After the interview, you should immediately write down what happened. This includes the interviewer’s name, title, areas of interest, key questions and concerns. Update your portfolio of research information with the newly acquired information. This will help to better prepare you for the next line of interviews as well as aid you in preparing a good “Thank You” letter. If they do not get back with you as expected, feel free to call the interviewer in order to inquire about the next step of the interviewing process. There is nothing wrong with communicating a proactive, positive approach for securing the job you want.
The “Thank You” letter should be written to each person you meet during an interview. Write a “Thank You” letter that communicates appreciation for their time and interest in you. This is an invaluable reflection of your good character, and provides you an opportunity to express the things you wish you had said during your meeting. Offer new information such as copies of articles/references, news clippings, or work samples that substantiates your claims.
Here is your opportunity to send articles and documents of interest to employers. It also gives you an opportunity to mention those things that you forgot during the interview. However, make sure to keep it simple. Stress three or four reasons why you are the right person for the position.
End the letter by confirming your next appointment. This letter should be similar to your cover letter in style, but you should now clearly state how your top qualifications match their specific requirements. Your follow up letter is almost always read from the beginning to the end. Therefore, it needs not to be brief. Have someone else edit the final version for you.
“Thank you for your time last Tuesday. It was a pleasure meeting you and learning about your department’s goal to bid $100 million in building projects over the next twelve months. It came as a surprise that you were the builders on the Tampa Commerce Building. I understood that Jones Construction Co. did all the work for Powell Enterprises. You should be proud of securing that contract.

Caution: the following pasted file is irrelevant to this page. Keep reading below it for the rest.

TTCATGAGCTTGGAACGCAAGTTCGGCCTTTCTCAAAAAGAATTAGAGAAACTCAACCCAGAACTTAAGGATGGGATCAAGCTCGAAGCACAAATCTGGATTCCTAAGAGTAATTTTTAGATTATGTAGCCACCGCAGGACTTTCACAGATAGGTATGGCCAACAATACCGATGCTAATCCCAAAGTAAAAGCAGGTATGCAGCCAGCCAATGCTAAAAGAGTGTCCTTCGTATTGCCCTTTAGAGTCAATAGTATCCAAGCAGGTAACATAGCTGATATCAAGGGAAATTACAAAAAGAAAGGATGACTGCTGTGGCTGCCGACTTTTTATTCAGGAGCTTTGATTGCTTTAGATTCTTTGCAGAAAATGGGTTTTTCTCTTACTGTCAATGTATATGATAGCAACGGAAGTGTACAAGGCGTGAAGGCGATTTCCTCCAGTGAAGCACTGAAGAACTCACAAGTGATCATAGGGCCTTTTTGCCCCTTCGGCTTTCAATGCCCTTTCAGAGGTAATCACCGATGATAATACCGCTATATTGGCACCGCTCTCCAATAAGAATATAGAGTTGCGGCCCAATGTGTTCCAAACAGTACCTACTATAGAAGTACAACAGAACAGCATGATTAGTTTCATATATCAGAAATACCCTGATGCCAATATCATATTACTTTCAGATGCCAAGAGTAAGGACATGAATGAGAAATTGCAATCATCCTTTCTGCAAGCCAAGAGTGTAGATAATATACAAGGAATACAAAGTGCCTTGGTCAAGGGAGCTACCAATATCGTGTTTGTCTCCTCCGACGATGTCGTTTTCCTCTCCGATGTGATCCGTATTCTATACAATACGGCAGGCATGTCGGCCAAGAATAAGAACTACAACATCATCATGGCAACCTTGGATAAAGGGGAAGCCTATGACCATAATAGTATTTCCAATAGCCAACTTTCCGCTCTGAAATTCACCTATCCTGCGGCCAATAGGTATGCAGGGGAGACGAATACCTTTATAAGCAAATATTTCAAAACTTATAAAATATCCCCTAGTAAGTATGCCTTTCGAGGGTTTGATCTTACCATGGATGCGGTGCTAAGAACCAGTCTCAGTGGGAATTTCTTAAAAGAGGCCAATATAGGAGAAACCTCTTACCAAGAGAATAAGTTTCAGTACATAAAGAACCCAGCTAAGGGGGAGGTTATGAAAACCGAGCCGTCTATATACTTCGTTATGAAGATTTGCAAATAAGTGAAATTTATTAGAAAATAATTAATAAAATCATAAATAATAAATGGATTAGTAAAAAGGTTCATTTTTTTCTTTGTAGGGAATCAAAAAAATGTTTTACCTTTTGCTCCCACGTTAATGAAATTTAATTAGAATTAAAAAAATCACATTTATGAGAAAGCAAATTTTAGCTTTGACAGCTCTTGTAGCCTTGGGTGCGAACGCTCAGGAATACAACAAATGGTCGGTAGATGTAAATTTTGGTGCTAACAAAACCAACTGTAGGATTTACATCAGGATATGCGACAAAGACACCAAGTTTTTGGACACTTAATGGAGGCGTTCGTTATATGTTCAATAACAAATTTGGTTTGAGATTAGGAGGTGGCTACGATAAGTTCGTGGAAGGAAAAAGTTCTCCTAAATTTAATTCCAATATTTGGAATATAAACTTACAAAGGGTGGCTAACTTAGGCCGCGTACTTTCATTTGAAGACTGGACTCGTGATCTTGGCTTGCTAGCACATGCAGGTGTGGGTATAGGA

After meeting with you and your staff, I am even more convinced that our philosophies on the marketplace – and the way to approach bidding – are exceptionally compatible. My training in the use of Timberline computer estimating will be well suited to the new software you’ve implemented. I also think my three years of management experience as Chief Estimator, and graduate business degree, fits well into your position profile.
I found it particularly interesting that most of your staff competes in the AAA softball league. Did you know that they could use a Center Fielder like me? I was pleased with your A.G.C. involvement; your chapter supports the Young Leader of the Year program. As you know, I was given that award in 1988.
My wife Mary and I have given this opportunity a great deal of thought, and we both feel ready to move back to Tampa. I would like to meet with you again next Thursday to ask a few more questions. At that time, I would like to show you a sample bid of mine that I feel will be of interest to you. Please call to let me know if you have an extra few minutes on that day. As an addendum, I am attaching a copy of the article that the A.G.C. wrote about me receiving Young Leader of the Year plaque. I’m also enclosing a sample of my work on the Talbert School project that we discussed. Once again, Fred, it was a pleasure meeting with you. I look forward to seeing you on Thursday.”
“The article above was written by construction recruiter Frederick Hornberger, CPC, president of Hornberger Management Company in Wilmington, Delaware (www.hmc.com), a construction recruiter specializing in senior level, executive search.“